“I’m not a scientist, either, but I know a lot of scientists,” Obama replied. “I have the capacity to understand science. The capacity to look at facts and base my conclusions on evidence. Part of shifting our political culture I think, is we’ve gotta model for our kids that facts matter.”
Nye also encouraged the president to promote “science every day in every grade,” calling it a huge opportunity.
“Teaching science [at] elementary level is very inexpensive,” he said. “We fight these surprising problems about reading and arithmetic and standards problems and so on, it seems like a very solvable problem. We have to invest in the elementary grades.”
“Part of it is also, I think, our culture has to support and elevate science,” Obama said, adding, “Sometimes what we see in the popular culture is, if not a denigration then not an emphasis on science.”
Nye told CNN before the video was posted that the White House asked him to join Obama in the Florida Everglades to film the video.
“[Obama] knows I’m like-minded when it comes to the environment,” Nye said. “He didn’t bring in Marc Morano or somebody like that. I think it’s cool.”
Morano, who has been featured on Fox News on several occasions, is a blogger whose parent organization, Climate Depot, has ties to the oil industry. On Wednesday, Fox News host Greg Gutfeld argued that global warming was a trumped-up threat because the president and the former TV host flew there on Air Force One.
Watch Obama’s discussion with Nye, as posted by the White House on Friday, below.
Happy Earth Day! Today is a day we can all band together and share our love for this beautiful planet—or at least drown our sorrows about climate change with nerdy themed cocktails. Later today, President Barack Obama will mark the occasion with a climate-focused speech in the Florida Everglades. Wisconsin Gov. Scott Walker, a frontrunner for the GOP presidential nomination, had a different idea: Fire a big chunk of the state’s environmental staff.
From the Milwaukee Journal-Sentinel:
Fifty-seven employees of the state Department of Natural Resources began receiving formal notices this week that they might face layoff as part of Gov. Scott Walker’s budget for the next two fiscal years…
The DNR’s scientific staff conducts research on matters ranging from estimating the size of the state’s deer herd to to studying the effects of aquatic invasive species. Work is paid for with state and federal funds…
All told, Walker’s budget would cut 66 positions from the DNR. Of this, more than 25% would come from the science group. Cosh said a smaller number of employees received notices than the 66 positions in the budget because some positions targeted for cuts are vacant.
It’s no secret that a signature tactic in Walker’s controversial environmental recordhas been to degrade the DNR, which in addition to carrying out research is tasked with regulating the state’s mining industries. Still, the timing of this particular announcement is striking. I guess no one marked Earth Day on Walker’s calendar.
Neither Walker’s office nor DNR immediately returned requests for comment.
As consolation for this depressing news, here’s is a webcam of pandas at the San Diego Zoo.
What will you be doing on Monday, 4/20, at 11 p.m.?
Perhaps watching the premiere of acclaimed astrophysicist and author Neil deGrasse Tyson’s new show StarTalk. Tyson, who may be best known for hosting the reboot of Carl Sagan’s Cosmos series in 2014, will now be appearing weekly on the National Geographic Channel in what may be the first late-night science talk show. Along with a trusty cast of comedians and science-minded folks like Bill Nye, Tyson hopes the adaptation of his popular podcast to a broadcast format will make getting a regular dose of science as pain-free as possible. He thinks that by embedding it between pop culture discussions and entertaining asides, the science will go down easy, and even leave you wanting more. And he’s right.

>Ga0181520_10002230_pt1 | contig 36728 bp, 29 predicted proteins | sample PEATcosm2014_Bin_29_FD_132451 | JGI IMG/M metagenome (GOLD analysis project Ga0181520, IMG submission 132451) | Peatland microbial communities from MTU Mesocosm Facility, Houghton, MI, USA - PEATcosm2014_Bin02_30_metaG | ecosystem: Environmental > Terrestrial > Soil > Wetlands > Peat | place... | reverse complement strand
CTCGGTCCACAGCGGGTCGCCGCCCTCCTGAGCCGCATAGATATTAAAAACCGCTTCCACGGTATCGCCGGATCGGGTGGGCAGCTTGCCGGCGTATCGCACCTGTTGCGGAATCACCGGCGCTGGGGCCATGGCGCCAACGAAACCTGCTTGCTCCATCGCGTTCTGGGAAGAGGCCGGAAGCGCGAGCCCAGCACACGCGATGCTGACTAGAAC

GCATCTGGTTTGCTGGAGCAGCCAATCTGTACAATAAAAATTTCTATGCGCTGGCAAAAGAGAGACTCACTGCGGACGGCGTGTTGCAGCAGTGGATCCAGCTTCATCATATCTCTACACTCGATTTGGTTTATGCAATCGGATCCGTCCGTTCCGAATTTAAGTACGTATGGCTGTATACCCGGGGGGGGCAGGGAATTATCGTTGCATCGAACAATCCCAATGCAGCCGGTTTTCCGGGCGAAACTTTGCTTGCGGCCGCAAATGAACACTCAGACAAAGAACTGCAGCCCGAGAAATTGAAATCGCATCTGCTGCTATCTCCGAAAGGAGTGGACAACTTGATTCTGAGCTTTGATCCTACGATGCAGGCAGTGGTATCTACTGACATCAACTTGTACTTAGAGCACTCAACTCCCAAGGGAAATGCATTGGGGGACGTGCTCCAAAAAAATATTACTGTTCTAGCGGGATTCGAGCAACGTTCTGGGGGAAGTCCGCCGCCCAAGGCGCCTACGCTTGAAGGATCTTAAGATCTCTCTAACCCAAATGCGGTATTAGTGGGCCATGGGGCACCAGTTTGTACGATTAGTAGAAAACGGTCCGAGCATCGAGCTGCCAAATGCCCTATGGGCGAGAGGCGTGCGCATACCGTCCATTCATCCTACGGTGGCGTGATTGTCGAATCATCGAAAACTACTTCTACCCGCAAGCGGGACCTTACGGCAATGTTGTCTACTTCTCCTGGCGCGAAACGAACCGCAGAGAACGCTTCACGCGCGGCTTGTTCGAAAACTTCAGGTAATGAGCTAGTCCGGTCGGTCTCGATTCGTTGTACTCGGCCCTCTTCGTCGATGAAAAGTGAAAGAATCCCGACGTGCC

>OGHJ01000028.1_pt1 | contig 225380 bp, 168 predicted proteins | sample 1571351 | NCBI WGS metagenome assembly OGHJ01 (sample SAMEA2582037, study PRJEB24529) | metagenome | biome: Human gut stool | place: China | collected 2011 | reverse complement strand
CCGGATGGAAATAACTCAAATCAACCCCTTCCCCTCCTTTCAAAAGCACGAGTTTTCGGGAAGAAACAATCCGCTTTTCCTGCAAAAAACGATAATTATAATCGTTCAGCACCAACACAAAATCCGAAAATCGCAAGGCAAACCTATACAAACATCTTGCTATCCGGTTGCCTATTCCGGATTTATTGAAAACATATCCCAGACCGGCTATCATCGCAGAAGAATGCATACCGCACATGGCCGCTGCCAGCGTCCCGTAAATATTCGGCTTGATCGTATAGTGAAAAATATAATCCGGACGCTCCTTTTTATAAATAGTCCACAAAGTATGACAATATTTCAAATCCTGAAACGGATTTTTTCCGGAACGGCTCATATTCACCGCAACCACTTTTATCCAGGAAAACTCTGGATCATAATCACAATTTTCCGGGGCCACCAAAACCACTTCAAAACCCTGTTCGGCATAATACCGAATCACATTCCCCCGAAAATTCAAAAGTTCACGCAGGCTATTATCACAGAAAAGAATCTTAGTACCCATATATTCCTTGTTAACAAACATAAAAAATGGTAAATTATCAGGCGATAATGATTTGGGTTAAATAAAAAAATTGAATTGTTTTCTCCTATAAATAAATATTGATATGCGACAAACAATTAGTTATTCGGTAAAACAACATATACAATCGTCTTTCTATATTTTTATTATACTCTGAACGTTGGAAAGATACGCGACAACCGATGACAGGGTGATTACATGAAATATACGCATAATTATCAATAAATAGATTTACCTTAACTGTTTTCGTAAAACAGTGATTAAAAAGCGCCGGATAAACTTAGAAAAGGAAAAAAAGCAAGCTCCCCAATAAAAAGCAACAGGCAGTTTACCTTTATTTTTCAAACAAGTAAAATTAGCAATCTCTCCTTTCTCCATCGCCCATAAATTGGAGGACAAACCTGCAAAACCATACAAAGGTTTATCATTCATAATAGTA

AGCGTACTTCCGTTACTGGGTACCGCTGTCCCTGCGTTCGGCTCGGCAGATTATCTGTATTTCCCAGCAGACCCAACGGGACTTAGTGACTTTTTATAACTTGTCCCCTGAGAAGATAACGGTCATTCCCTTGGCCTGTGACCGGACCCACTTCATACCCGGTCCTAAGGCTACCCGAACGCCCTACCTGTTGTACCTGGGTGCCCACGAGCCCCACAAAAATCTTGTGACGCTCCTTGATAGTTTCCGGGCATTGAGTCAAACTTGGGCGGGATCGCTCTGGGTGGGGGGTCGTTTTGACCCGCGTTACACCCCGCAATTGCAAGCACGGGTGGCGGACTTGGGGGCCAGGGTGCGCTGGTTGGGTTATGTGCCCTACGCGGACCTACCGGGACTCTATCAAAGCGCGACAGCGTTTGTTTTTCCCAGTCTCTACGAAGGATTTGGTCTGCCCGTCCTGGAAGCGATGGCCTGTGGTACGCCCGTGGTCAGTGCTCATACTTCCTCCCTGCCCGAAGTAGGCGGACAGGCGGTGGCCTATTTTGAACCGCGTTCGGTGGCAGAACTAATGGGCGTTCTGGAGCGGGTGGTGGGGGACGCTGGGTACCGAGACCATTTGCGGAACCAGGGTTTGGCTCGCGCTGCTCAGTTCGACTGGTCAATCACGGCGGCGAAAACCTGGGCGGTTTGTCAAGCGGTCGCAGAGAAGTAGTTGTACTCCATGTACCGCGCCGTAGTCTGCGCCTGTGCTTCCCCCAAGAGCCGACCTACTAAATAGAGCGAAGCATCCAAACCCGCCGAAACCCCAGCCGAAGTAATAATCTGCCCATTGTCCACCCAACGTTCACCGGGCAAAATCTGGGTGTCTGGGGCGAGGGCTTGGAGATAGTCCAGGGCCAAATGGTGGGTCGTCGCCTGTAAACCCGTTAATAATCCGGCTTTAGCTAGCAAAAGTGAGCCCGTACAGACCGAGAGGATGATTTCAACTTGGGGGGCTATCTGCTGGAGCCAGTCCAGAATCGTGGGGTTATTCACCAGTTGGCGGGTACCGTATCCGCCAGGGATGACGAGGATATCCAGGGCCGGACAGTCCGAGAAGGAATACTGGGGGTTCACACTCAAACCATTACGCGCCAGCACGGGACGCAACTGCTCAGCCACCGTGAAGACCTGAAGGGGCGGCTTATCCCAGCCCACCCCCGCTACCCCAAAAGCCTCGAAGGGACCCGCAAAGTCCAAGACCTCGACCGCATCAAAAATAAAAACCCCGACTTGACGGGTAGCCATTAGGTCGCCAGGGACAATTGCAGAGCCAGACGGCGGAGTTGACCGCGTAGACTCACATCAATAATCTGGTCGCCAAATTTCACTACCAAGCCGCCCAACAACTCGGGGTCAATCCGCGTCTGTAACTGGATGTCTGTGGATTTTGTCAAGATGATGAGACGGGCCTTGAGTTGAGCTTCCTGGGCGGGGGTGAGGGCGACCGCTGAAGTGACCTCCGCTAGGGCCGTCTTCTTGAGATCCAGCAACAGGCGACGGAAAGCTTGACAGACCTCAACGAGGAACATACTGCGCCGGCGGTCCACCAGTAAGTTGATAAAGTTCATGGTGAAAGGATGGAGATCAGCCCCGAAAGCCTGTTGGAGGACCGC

The first episode features an interview with George Takei, who requires no introduction to any Star Trek fans: he played Hikaru Sulu, helmsman of the USS Enterprise. Takei has also become known for his activism surrounding human rights. Other guests this season include President Jimmy Carter, director Christopher Nolan, evolutionary biologist Richard Dawkins, astronaut Chris Hadfield, and Ariana Huffington.
ThinkProgress was lucky enough to snag a few minutes of Tyson’s time to ask him about his new show, his feelings on how the media covers science, what we can do about climate change, and more.
Who is StarTalk trying to reach specifically?
We are trying to reach people who don’t know they like science, and people who know that they don’t like science. We are doing this through the use of three pillars: science, pop culture, and comedy. Who doesn’t like listening to a great comedian? Who doesn’t like occasionally, whether they’ll admit it or not, picking up an issue of People Magazine and checking out the latest stars. I think it might even be hardwired; seeking out people who get the adoring attention of others.
If you explore all the ways that science falls into that then you get people’s interest for free, because the pop culture got them there, and then they learn about the science as part of it. There is this eternal golden braid that we’re attempting to weave.
What was the reasoning for having the first episode feature George Takei?
There were other guests we had that could mislead you into thinking what future episodes would be like. For example, if we presented Richard Dawkins first, you might think StarTalk is about interviewing scientists, but we hardly ever interview scientists. We wanted a representative show that balanced science, pop culture and comedy and the Takei show did that in exactly the way we aim to do every week, whether or not we succeed. My stand-up comedian co-host is also a trekkie.